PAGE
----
March 8 is International Women’s Day, and to mark the occasion, Maserati is honoring the achievements of Maria Teresa de Filippis, the first woman to qualify for a Formula 1 Grand Prix driving a Maserati 250F. For this important day, we remember her story, one that is filled with passion and courage.
Maria Teresa de Filippis was born in 1926 in Naples. In 1948, at only 22 years old, she entered her first race, where she claimed victory at the 10km Salerno-Cava de ‘Tirreni, 500cc class of the touring car category.
This first victory triggered her passion for racing, and in the next year, she again claimed success in a few competitions in the 750cc category.
From 1953 to 1954, she started racing in an Osca 1100 cc, where she claimed victory in the Trullo d’Oro, 12 Hours of Pescara, the Catania-Etna, and even in the circuits of Syracuse and Caserta.
By 1955 she transitioned to a Maserati 2000 A6GCS. According to an article she wrote, she described the Maserati as “A powerful car with which I felt I could do anything…and I did”, adding, “Poor car! So many spectacular accidents, but also so many victories!”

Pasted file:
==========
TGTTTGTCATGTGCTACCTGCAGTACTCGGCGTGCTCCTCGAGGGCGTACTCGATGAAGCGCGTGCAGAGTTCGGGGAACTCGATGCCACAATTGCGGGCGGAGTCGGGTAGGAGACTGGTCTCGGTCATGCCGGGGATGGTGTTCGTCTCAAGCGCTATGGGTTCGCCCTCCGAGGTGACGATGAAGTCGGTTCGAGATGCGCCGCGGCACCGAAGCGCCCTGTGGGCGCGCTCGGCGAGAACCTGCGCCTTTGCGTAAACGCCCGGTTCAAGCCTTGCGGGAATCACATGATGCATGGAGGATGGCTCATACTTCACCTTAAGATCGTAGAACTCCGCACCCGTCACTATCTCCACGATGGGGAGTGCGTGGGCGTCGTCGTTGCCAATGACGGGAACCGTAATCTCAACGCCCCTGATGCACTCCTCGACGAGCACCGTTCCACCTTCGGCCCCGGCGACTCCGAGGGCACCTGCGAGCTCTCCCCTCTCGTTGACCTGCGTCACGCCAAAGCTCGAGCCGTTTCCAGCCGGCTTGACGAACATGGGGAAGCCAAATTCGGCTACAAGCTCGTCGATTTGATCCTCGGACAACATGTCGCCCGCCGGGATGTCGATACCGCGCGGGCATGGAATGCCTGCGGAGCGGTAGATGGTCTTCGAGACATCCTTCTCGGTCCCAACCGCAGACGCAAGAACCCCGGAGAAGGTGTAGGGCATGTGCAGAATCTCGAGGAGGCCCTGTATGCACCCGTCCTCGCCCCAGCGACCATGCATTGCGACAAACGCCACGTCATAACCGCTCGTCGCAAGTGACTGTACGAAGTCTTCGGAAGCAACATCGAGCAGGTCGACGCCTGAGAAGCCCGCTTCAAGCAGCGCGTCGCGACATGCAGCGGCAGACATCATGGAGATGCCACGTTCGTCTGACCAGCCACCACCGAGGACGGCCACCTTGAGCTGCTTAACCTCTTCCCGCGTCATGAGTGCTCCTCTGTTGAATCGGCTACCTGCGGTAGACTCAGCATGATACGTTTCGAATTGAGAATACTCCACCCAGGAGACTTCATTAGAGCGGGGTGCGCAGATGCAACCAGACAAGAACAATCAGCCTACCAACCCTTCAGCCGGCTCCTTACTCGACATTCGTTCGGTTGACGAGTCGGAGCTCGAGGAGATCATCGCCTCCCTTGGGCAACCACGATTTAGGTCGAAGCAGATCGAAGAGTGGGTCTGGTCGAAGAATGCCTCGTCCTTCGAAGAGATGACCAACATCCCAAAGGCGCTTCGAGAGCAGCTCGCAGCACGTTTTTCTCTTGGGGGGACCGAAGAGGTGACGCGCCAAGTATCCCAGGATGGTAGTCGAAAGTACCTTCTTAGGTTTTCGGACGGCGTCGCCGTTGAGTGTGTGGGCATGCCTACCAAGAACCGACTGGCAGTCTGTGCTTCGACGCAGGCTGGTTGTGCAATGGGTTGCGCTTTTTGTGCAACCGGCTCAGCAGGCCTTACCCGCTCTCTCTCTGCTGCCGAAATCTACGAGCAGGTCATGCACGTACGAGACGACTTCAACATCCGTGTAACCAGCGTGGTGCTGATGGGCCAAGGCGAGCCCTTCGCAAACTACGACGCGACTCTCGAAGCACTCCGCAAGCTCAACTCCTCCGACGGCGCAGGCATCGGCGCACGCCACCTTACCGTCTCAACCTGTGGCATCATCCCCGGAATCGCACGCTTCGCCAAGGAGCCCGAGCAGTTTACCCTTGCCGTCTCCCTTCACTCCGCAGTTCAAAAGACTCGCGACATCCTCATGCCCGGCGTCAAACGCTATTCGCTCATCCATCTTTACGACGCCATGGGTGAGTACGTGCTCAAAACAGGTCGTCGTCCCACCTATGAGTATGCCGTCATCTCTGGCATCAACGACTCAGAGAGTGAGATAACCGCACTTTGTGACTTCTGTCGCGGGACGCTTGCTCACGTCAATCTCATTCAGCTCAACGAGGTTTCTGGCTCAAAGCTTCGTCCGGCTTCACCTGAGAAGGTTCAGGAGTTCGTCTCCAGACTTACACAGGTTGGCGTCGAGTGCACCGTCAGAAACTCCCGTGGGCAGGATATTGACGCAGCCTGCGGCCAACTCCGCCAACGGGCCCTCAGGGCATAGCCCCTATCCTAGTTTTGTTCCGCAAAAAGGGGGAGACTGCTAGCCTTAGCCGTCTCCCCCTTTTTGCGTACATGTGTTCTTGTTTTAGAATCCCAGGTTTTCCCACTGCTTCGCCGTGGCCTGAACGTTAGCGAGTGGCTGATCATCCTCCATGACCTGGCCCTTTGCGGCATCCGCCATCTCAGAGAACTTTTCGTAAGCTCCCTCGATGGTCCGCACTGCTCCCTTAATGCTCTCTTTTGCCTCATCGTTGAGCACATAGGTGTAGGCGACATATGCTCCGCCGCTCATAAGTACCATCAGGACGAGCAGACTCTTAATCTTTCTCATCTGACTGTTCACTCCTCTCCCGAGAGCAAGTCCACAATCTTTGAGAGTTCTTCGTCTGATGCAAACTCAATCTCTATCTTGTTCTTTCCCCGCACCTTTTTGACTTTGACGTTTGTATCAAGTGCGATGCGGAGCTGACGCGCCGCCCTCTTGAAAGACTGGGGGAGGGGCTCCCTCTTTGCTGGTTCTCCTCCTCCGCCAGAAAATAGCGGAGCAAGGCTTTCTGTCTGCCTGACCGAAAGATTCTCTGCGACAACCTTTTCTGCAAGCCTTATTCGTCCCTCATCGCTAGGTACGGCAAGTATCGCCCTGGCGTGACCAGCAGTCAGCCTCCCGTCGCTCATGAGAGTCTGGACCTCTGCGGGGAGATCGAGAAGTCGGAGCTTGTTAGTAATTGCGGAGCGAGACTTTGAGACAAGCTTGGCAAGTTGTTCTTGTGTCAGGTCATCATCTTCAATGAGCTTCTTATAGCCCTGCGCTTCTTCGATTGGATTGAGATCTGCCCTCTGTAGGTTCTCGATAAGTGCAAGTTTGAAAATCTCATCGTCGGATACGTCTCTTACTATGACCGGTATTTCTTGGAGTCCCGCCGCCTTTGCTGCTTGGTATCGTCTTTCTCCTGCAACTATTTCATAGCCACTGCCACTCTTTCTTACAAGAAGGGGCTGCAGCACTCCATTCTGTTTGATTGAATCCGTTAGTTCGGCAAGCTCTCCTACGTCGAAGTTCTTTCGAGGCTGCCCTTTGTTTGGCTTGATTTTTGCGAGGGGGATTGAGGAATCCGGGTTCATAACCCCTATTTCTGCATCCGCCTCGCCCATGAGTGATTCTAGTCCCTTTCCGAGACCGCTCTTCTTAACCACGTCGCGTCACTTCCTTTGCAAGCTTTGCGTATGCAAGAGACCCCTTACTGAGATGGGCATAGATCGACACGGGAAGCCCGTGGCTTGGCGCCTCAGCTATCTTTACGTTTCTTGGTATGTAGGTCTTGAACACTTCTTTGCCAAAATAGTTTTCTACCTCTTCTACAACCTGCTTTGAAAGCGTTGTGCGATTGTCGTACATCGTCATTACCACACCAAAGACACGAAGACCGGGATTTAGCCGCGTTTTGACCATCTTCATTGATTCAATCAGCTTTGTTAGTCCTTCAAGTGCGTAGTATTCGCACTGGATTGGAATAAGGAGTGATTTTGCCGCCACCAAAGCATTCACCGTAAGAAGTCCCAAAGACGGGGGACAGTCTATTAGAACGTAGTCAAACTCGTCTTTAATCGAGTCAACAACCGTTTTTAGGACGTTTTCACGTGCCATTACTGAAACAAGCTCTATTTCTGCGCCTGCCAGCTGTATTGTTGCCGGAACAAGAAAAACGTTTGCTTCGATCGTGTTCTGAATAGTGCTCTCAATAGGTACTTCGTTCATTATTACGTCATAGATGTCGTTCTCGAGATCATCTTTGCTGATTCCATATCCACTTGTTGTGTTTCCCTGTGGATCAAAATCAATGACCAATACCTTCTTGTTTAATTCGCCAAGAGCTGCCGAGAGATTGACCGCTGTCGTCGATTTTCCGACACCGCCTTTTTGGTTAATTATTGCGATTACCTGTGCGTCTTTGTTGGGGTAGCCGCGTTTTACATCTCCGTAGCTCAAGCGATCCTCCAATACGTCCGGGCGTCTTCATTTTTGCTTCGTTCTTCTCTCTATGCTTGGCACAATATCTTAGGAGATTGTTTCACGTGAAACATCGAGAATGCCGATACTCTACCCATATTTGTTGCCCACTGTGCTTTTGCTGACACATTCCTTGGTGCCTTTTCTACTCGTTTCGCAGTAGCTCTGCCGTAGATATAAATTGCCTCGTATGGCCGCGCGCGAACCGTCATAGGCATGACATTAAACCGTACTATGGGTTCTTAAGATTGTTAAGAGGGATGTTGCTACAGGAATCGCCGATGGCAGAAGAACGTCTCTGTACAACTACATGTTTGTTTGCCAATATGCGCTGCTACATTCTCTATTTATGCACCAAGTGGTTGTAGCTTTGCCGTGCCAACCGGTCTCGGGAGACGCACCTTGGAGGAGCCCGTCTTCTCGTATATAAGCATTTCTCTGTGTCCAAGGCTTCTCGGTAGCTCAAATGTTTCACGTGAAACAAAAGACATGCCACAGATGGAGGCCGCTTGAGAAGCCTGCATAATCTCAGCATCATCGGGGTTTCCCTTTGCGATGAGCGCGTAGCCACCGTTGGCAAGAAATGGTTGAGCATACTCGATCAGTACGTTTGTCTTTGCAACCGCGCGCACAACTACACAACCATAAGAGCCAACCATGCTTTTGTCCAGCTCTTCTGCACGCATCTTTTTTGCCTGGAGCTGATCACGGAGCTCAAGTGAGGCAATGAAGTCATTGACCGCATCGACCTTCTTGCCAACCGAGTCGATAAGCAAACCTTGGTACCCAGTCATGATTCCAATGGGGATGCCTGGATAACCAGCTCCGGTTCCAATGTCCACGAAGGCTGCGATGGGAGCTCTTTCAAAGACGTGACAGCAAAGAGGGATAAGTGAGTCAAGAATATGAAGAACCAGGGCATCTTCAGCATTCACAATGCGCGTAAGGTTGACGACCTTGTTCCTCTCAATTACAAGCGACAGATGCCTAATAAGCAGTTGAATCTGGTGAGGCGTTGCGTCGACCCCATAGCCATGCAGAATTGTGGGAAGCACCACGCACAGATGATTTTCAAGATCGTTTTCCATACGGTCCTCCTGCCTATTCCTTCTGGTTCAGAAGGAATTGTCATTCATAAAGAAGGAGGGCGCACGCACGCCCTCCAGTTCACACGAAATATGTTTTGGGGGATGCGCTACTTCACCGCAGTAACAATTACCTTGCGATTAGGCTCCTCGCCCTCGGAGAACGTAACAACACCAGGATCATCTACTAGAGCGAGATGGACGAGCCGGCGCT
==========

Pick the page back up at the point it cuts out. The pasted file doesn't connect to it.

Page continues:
Her most notable victory was in the Catania-Etna, where she set a record for three years. In 1955, she finished second in the 2000cc class championship.
Over the years, many women have competed in motorsports, but Maria Teresa de Filippis holds a special place in the record book, being the first woman to compete in Formula 1.
After being able to join, compete, and even excel in an environment that was initially considered to be exclusively male, she was able to earn the respect and admiration of her rival and peers. She brought to the track the values that Maserati still upholds: elegance, excellence, and power.
Maserati and Maria Teresa de Filippis embody a winning combination. Their story shows courage, perseverance, boldness, and the desire to face physical, technical, and personal challenges and transform them into opportunities to be seized.
Maserati will be releasing a video on March 8 on their social media to celebrate both Maria Teresa de Filippis and International Women’s Day.